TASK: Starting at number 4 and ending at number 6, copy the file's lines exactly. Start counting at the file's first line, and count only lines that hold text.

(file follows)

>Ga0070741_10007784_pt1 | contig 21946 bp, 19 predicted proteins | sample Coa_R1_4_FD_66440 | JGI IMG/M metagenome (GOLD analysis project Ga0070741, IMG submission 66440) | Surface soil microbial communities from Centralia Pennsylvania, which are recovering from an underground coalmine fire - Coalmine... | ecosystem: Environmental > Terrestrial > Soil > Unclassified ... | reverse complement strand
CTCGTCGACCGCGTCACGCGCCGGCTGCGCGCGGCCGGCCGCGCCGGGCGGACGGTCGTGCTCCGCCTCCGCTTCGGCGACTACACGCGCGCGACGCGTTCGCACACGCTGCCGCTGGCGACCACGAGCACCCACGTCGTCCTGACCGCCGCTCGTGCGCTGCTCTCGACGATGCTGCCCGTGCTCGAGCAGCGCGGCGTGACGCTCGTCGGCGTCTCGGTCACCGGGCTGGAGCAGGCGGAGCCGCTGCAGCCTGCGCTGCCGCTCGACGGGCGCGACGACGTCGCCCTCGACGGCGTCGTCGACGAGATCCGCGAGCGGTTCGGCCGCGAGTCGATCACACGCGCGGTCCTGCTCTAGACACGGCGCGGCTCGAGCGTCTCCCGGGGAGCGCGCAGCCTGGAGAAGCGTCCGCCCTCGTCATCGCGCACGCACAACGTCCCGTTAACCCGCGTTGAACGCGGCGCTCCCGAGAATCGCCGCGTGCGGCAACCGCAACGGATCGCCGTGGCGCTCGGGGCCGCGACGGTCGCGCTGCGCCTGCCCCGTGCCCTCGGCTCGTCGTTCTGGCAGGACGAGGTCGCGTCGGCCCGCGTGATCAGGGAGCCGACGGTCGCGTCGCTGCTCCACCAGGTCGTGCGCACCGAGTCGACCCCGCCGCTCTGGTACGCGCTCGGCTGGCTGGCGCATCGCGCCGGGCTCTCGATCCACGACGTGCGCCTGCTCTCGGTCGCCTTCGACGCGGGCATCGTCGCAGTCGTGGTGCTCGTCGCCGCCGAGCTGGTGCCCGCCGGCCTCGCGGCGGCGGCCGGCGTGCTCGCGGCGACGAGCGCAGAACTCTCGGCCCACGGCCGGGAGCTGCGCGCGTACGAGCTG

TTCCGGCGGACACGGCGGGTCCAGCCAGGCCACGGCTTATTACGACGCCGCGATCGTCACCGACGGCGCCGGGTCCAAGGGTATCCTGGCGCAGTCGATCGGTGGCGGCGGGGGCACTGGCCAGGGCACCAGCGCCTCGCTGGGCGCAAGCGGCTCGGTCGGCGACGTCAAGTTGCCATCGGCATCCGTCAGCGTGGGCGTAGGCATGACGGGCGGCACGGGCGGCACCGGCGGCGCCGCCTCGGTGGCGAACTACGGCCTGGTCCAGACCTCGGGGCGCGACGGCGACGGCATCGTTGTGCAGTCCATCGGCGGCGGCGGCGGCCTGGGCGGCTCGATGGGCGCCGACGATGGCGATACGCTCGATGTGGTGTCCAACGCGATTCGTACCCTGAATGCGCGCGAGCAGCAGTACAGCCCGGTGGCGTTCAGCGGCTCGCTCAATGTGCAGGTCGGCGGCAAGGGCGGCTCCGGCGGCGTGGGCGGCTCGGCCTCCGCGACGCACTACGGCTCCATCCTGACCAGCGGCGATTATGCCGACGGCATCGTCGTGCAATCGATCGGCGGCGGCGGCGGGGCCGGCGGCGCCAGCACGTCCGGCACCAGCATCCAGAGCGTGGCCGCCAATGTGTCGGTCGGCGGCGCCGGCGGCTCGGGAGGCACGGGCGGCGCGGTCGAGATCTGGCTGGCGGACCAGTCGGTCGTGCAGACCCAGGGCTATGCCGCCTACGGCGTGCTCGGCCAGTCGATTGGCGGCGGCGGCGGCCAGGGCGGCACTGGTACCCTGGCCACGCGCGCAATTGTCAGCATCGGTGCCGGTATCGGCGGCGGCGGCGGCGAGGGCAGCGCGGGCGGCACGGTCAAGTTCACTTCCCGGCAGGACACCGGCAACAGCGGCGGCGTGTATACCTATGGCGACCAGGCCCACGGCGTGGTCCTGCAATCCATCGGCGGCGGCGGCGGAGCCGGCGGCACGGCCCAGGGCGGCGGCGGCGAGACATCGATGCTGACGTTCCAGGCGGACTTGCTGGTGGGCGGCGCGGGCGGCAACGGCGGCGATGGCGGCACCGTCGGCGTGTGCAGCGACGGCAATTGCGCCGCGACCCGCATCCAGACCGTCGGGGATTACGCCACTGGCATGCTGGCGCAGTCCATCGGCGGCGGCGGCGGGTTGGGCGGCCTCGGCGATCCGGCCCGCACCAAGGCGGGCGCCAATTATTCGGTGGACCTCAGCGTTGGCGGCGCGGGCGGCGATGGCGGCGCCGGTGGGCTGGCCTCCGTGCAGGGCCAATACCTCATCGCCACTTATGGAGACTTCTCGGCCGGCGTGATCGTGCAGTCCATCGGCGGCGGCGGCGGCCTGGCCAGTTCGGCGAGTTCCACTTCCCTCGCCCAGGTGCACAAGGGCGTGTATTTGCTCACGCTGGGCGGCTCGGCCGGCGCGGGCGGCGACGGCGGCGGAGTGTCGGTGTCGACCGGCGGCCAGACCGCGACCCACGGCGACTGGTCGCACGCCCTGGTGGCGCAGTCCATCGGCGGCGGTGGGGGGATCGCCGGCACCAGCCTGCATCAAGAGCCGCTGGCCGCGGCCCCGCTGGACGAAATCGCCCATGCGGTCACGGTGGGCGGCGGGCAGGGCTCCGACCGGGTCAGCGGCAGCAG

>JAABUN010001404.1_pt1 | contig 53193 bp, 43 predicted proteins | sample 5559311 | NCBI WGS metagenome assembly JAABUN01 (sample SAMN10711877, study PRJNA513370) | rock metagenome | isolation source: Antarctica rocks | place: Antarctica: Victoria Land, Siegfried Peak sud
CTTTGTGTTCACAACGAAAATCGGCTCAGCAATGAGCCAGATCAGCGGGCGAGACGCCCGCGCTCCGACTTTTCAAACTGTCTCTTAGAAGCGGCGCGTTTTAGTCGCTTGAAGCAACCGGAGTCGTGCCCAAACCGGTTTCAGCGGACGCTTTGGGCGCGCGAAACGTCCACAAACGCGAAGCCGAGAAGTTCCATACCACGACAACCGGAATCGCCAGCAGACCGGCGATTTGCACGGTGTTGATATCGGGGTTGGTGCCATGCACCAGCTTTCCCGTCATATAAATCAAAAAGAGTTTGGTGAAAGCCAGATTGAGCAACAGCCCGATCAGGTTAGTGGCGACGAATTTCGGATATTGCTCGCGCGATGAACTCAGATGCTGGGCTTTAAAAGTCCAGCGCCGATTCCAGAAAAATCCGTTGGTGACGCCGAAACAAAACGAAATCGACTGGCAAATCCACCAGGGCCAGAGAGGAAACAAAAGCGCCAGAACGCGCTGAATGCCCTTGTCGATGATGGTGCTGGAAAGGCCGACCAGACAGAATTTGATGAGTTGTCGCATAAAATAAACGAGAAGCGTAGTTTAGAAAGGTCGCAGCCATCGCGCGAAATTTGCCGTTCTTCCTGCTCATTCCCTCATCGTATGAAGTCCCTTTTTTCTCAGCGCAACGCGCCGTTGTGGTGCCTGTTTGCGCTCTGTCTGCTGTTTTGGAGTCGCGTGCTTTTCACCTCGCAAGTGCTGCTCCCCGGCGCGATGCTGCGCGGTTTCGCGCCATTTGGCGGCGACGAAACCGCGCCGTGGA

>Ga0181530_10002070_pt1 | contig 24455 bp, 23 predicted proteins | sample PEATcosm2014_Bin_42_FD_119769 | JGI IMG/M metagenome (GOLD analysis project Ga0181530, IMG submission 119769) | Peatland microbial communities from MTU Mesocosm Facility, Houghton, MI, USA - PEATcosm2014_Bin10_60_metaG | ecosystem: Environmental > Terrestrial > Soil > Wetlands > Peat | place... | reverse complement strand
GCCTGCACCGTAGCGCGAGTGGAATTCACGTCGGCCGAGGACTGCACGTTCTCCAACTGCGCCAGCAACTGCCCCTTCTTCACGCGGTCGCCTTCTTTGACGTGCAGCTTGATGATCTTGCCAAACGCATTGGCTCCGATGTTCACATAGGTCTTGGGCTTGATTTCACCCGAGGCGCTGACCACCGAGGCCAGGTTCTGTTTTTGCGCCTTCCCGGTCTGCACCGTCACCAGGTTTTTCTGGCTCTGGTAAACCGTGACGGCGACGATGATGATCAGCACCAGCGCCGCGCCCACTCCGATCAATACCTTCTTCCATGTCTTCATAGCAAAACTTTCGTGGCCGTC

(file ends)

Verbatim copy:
>JAABUN010001404.1_pt1 | contig 53193 bp, 43 predicted proteins | sample 5559311 | NCBI WGS metagenome assembly JAABUN01 (sample SAMN10711877, study PRJNA513370) | rock metagenome | isolation source: Antarctica rocks | place: Antarctica: Victoria Land, Siegfried Peak sud
CTTTGTGTTCACAACGAAAATCGGCTCAGCAATGAGCCAGATCAGCGGGCGAGACGCCCGCGCTCCGACTTTTCAAACTGTCTCTTAGAAGCGGCGCGTTTTAGTCGCTTGAAGCAACCGGAGTCGTGCCCAAACCGGTTTCAGCGGACGCTTTGGGCGCGCGAAACGTCCACAAACGCGAAGCCGAGAAGTTCCATACCACGACAACCGGAATCGCCAGCAGACCGGCGATTTGCACGGTGTTGATATCGGGGTTGGTGCCATGCACCAGCTTTCCCGTCATATAAATCAAAAAGAGTTTGGTGAAAGCCAGATTGAGCAACAGCCCGATCAGGTTAGTGGCGACGAATTTCGGATATTGCTCGCGCGATGAACTCAGATGCTGGGCTTTAAAAGTCCAGCGCCGATTCCAGAAAAATCCGTTGGTGACGCCGAAACAAAACGAAATCGACTGGCAAATCCACCAGGGCCAGAGAGGAAACAAAAGCGCCAGAACGCGCTGAATGCCCTTGTCGATGATGGTGCTGGAAAGGCCGACCAGACAGAATTTGATGAGTTGTCGCATAAAATAAACGAGAAGCGTAGTTTAGAAAGGTCGCAGCCATCGCGCGAAATTTGCCGTTCTTCCTGCTCATTCCCTCATCGTATGAAGTCCCTTTTTTCTCAGCGCAACGCGCCGTTGTGGTGCCTGTTTGCGCTCTGTCTGCTGTTTTGGAGTCGCGTGCTTTTCACCTCGCAAGTGCTGCTCCCCGGCGCGATGCTGCGCGGTTTCGCGCCATTTGGCGGCGACGAAACCGCGCCGTGGA

>Ga0181530_10002070_pt1 | contig 24455 bp, 23 predicted proteins | sample PEATcosm2014_Bin_42_FD_119769 | JGI IMG/M metagenome (GOLD analysis project Ga0181530, IMG submission 119769) | Peatland microbial communities from MTU Mesocosm Facility, Houghton, MI, USA - PEATcosm2014_Bin10_60_metaG | ecosystem: Environmental > Terrestrial > Soil > Wetlands > Peat | place... | reverse complement strand